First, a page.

Islamic order founded in 1837 by Muhammad ibn Ali alSanusi (died 1859); followed by Muhammad al-Mahdi (1859–1902), Ahmad al-Sharif (1902–1917), and Idris al-Sanusi.
Combining orthodoxy and Sufism, the Sanusi order aimed to unite all religious orders by returning to the sources. It called for closeness to the prophet Muhammad through study, training, and intention, but rejected ecstasy. It advocated a modest lifestyle and refraining from daily pleasures. Its main support was tribal (in Cyrenaica and central Africa). The Sanusi organization was based on a network of zawiyas (religious compounds), which were strategically located and served as centers of study and trade, to which neighboring affiliates contributed their ushr (tithe) and manpower. The Sanusi political power was recognized by the Ottoman Empire and by central African kingdoms. The order was a key factor in the resistance to Italian rule (1911–1933), which caused the death and exile of many Sanusi leaders and followers, the confiscation of zawiyas, and the de facto collapse of the order.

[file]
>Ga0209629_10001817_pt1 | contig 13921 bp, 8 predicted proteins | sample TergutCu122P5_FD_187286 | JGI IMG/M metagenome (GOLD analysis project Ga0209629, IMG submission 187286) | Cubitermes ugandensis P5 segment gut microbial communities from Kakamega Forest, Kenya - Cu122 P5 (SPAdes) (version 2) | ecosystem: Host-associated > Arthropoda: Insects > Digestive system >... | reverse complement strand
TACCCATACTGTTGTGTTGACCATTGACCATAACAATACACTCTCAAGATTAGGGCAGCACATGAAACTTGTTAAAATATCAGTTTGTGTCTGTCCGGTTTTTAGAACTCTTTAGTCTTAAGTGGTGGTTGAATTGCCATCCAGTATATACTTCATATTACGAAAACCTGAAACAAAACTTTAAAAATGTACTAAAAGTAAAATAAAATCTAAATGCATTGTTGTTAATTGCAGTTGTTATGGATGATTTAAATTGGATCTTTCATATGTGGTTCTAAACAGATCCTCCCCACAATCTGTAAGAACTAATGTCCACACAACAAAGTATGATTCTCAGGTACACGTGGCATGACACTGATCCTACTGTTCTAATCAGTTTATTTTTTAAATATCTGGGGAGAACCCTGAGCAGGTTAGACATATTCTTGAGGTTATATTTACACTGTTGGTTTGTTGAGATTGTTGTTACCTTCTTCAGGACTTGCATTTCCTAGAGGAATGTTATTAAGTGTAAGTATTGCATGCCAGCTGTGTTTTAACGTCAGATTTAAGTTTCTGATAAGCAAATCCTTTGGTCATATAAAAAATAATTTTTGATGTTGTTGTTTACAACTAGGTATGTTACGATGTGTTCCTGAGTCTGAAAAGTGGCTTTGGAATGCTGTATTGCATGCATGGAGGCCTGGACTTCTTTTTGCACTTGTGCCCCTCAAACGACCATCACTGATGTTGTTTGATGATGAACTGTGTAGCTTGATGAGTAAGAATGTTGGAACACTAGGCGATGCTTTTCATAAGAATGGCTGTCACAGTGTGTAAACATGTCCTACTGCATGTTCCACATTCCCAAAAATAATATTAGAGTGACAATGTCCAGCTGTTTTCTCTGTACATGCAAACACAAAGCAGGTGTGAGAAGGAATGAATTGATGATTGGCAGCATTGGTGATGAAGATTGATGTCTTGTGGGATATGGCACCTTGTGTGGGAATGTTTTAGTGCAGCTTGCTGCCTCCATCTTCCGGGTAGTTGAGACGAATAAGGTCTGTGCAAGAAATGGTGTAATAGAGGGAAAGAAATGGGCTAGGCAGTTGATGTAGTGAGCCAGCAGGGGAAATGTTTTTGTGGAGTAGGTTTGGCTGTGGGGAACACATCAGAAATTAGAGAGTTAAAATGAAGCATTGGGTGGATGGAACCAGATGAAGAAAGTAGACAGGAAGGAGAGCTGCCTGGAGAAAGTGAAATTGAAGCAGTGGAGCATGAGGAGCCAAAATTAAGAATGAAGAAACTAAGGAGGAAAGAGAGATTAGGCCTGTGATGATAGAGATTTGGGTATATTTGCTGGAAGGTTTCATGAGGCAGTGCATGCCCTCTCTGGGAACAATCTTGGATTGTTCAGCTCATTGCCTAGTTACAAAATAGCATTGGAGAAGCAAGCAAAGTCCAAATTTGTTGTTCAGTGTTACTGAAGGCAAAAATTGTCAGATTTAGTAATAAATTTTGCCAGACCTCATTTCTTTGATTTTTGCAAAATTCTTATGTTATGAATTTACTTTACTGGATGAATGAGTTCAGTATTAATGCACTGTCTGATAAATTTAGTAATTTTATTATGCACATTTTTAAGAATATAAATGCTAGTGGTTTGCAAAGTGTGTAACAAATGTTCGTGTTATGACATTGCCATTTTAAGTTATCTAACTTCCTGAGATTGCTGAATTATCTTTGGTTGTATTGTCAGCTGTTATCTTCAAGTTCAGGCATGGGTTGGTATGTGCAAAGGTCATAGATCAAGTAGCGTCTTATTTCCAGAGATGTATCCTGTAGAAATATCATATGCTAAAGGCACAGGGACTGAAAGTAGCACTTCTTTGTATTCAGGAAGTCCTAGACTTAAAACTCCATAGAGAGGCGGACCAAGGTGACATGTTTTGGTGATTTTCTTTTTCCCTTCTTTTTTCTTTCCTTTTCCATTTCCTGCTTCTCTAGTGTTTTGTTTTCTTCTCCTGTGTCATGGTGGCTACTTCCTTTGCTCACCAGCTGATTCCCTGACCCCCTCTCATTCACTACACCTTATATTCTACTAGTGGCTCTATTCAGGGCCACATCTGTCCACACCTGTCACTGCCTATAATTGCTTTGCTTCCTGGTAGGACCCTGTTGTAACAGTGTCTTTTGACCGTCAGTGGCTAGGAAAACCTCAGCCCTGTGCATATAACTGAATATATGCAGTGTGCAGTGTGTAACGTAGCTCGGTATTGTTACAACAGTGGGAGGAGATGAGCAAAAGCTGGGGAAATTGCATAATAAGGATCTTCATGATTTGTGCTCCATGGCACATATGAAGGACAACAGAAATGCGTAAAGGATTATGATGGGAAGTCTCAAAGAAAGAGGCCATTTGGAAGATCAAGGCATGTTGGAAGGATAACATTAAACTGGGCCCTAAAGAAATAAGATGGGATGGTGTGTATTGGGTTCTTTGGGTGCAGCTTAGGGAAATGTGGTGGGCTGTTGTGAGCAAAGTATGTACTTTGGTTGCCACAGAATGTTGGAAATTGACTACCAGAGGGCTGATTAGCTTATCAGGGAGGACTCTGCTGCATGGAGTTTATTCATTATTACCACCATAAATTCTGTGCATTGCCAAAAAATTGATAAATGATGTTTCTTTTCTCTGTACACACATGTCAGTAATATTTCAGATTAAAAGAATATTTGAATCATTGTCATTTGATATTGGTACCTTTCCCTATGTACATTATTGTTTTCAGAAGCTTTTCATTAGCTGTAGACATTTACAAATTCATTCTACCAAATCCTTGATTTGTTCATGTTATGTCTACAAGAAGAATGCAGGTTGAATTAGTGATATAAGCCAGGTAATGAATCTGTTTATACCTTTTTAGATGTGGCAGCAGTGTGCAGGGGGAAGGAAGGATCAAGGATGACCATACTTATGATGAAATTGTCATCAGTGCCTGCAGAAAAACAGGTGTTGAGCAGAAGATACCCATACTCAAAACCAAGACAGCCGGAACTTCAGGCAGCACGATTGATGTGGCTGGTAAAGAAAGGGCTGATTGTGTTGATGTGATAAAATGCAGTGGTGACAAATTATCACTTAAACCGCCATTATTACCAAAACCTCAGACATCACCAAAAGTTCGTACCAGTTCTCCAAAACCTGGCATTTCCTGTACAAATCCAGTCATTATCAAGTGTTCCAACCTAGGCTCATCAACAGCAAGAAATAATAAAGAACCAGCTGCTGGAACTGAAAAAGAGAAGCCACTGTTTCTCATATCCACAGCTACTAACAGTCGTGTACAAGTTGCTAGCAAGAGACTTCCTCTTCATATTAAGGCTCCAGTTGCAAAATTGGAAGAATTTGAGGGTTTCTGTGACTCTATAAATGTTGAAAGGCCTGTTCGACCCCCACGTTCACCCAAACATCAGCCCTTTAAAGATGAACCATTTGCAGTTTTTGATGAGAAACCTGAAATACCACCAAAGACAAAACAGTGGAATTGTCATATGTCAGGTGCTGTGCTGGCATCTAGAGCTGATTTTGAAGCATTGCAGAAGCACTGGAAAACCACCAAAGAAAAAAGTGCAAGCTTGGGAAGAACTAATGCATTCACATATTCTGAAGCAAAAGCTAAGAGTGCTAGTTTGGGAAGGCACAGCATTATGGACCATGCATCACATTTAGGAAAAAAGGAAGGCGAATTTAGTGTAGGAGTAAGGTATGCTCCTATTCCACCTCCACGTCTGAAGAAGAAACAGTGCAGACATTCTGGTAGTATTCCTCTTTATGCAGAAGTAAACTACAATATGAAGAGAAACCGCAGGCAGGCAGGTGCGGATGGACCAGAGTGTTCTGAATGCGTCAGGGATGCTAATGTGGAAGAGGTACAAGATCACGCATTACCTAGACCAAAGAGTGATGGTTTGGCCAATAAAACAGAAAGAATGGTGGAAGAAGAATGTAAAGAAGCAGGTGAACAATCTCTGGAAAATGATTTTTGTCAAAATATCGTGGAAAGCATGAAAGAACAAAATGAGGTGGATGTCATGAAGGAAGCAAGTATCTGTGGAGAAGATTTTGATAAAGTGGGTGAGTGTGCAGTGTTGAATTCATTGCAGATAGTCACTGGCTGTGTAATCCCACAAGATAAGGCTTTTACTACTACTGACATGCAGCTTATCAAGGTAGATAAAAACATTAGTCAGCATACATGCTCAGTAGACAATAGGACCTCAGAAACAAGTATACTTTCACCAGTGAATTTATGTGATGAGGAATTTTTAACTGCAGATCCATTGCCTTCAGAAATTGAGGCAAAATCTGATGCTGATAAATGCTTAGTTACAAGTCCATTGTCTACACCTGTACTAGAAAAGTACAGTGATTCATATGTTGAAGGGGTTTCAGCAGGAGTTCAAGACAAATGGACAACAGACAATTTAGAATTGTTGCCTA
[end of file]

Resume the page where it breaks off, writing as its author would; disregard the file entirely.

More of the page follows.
see also idris al-sayyid muhammad alsanusi; sanusi, muhammad ibn ali al-; sufism and the sufi orders.
Ahmida, Ali Abdullatif. The Making of Modern Libya: State Formation, Colonization, and Resistance, 1830–1932. Albany: State University of New York Press, 1994.
Cordell, D. D. "Eastern Libya, Wadai and the Sanusiya: A Tariqa and a Trade Route." Journal of African History 18 (1977):21–36.
Evans-Pritchard, E. E. The Sanusi of Cyrenaica. Oxford: Clarendon Press, 1949.
Ziadeh, Nicola A. Sanusiyah. Leiden, Netherlands: E.J. Brill, 1958.